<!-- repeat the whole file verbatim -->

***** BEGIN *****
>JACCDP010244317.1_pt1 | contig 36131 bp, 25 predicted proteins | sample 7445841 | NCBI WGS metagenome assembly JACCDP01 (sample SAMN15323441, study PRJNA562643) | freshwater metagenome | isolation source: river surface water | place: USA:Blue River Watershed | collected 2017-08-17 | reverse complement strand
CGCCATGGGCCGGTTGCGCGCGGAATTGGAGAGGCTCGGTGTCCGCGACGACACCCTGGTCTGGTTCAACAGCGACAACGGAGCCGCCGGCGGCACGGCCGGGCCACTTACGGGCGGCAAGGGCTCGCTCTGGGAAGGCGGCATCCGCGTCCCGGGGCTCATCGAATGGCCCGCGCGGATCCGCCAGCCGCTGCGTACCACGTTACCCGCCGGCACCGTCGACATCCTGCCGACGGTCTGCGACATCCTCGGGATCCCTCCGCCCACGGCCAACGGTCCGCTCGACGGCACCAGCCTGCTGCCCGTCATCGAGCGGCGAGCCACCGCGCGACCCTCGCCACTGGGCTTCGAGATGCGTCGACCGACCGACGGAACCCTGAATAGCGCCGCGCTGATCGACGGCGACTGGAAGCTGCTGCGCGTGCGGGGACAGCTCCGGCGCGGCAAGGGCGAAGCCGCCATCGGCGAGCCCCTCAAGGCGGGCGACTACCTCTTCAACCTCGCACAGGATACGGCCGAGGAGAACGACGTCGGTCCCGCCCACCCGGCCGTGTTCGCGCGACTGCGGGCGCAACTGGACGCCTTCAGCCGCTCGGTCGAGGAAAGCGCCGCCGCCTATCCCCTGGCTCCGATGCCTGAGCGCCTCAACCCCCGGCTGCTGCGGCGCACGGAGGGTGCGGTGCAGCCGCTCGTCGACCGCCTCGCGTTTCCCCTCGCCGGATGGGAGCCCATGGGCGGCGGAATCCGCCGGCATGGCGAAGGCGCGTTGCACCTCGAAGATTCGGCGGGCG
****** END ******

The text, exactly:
>JACCDP010244317.1_pt1 | contig 36131 bp, 25 predicted proteins | sample 7445841 | NCBI WGS metagenome assembly JACCDP01 (sample SAMN15323441, study PRJNA562643) | freshwater metagenome | isolation source: river surface water | place: USA:Blue River Watershed | collected 2017-08-17 | reverse complement strand
CGCCATGGGCCGGTTGCGCGCGGAATTGGAGAGGCTCGGTGTCCGCGACGACACCCTGGTCTGGTTCAACAGCGACAACGGAGCCGCCGGCGGCACGGCCGGGCCACTTACGGGCGGCAAGGGCTCGCTCTGGGAAGGCGGCATCCGCGTCCCGGGGCTCATCGAATGGCCCGCGCGGATCCGCCAGCCGCTGCGTACCACGTTACCCGCCGGCACCGTCGACATCCTGCCGACGGTCTGCGACATCCTCGGGATCCCTCCGCCCACGGCCAACGGTCCGCTCGACGGCACCAGCCTGCTGCCCGTCATCGAGCGGCGAGCCACCGCGCGACCCTCGCCACTGGGCTTCGAGATGCGTCGACCGACCGACGGAACCCTGAATAGCGCCGCGCTGATCGACGGCGACTGGAAGCTGCTGCGCGTGCGGGGACAGCTCCGGCGCGGCAAGGGCGAAGCCGCCATCGGCGAGCCCCTCAAGGCGGGCGACTACCTCTTCAACCTCGCACAGGATACGGCCGAGGAGAACGACGTCGGTCCCGCCCACCCGGCCGTGTTCGCGCGACTGCGGGCGCAACTGGACGCCTTCAGCCGCTCGGTCGAGGAAAGCGCCGCCGCCTATCCCCTGGCTCCGATGCCTGAGCGCCTCAACCCCCGGCTGCTGCGGCGCACGGAGGGTGCGGTGCAGCCGCTCGTCGACCGCCTCGCGTTTCCCCTCGCCGGATGGGAGCCCATGGGCGGCGGAATCCGCCGGCATGGCGAAGGCGCGTTGCACCTCGAAGATTCGGCGGGCG